Shishak's Campaign and Egyptian Sources

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Shishak's invasion into Yehuda is one of the earliest events recorded in Tanakh which is explicitly discussed also by an extra-Biblical source. The relief of Shoshenq I engraved on the walls of the Temple of Amun at Karnak tells of the campaign mentioned in Melakhim, but from the Egyptian perspective.  When studied together, each source can shed light on the other, providing a fuller account of the invasion.

Biblical Sources

Shishak, King of Egypt, is mentioned on two occasions in Tanakh, once in reference to Yerovam, and once in connection to his invasion of Yehuda.

  • Granting refuge to Yerovam – Shishak is first mentioned in Melakhim I 11:40, in the context of Yerovam's rebellion against Shelomo. After Yerovam "raised his hand against the king", Shelomo sought to kill him. Yerovam fled to Egypt, where he found refuge by Shishak. Yerovam's choice of haven is not explained in the text, but the story suggests that already at this point Shishak was not on friendly terms with Shelomo and the Davidic dynasty.  The verses do not share how (if at all) this incident was connected to Shishak's later invasion of Yehuda or how it might have affected any later relationship between the Northern Kingdom and Egypt.
  • The Invasion – Shishak's invasion of Yehuda is mentioned twice in Tanakh, in Melakhim I 14 and in a more expanded version in Divrei HaYamim II 12. According to these sources, in the fifth year of Rechavam's reign, Shishak attacked Yehuda, captured its fortified cities, and approached Yerushalayim. Rechavam paid a tribute from the treasures of the Mikdash and palace, saving the city. Neither source speaks of the geopolitical reasons for the invasion, but Divrei HaYamim provides a more detailed theological backdrop for both the attack and the salvation.1 The nation had sinned against Hashem, who therefore abandoned them to Shishak. When the people subsequently submitted and repented, Hashem's anger subsided, and He ensured that Yerushalayim was saved.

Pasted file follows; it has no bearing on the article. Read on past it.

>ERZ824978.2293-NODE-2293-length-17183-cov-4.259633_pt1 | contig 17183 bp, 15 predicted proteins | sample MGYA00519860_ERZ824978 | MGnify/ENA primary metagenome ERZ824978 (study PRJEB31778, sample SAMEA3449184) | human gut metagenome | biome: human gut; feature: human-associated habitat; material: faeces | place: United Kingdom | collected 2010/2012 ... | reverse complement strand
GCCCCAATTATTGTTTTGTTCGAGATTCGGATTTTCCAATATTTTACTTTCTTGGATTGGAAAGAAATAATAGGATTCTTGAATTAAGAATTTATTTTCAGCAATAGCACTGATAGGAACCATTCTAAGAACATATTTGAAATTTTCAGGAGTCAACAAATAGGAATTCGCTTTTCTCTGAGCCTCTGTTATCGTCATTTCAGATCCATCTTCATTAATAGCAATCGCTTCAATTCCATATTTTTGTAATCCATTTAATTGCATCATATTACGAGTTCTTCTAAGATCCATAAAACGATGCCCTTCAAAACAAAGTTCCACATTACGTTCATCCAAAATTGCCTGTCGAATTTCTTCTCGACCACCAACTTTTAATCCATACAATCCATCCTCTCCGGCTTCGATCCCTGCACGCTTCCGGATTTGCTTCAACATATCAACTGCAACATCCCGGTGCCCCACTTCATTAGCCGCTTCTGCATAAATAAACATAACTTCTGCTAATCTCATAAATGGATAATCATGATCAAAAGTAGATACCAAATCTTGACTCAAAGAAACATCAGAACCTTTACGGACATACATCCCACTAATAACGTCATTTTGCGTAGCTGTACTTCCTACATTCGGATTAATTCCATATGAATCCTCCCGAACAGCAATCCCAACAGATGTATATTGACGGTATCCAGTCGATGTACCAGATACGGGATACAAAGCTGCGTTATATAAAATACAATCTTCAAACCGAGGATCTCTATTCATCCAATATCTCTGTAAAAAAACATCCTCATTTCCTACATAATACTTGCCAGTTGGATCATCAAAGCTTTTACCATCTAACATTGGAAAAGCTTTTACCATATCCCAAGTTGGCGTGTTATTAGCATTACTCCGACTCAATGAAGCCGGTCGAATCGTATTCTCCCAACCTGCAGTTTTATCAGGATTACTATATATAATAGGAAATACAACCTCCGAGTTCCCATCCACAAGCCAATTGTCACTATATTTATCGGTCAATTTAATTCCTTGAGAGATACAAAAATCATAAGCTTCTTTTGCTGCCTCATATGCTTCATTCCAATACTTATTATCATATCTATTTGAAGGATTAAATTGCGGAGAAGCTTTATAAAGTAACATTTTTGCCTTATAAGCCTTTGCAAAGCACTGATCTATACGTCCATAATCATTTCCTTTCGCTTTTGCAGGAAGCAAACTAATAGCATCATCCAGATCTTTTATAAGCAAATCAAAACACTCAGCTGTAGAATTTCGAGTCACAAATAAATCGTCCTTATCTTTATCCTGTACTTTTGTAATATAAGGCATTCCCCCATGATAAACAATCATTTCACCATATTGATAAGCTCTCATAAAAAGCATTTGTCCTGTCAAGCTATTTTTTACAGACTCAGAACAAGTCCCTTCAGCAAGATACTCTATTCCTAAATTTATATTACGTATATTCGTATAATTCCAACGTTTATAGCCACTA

Extra-Biblical Sources

Shoshenq I was the founder of the 22nd Dynasty in Egypt, and reigned c. 943–922 BCE. He is identified by most scholars with the Shishak of Tanakh. We know of his invasion of the kingdoms of Yehuda and Yisrael from two material finds, a relief containing a topographical list of his conquered cities found on the Bubastite Portal of the Temple of Amun at Karnak, and a fragmentary victory stele found in Megiddo containing his name.

  • Shoshenq I Relief and Inscription – The Shoshenq I relief in the Temple of Amun lists the places conquered by Shoshenq I in his military campaign against  the kingdoms of Yehuda and Yisrael c. 925 BCE.  The relief depicts the god Amun2 holding onto the defeated enemy kings via several ropes. These vanquished  kings are depicted in 11 rows, with each king portrayed as an identical miniature figure bearing a ring with the hieroglyphic name of his defeated city.3  About 180 names are listed,4 and though many have not been preserved or cannot be definitively identified, the list clearly includes not only places in the Southern Kingdom of Yehuda, but also well known cities in the Northern Kingdom of Yisrael.5  The relief's inscriptions are somewhat vague and hyperbolic, focusing mainly on the glorious victory rather than the background to Shoshenq's invasion or its goals.6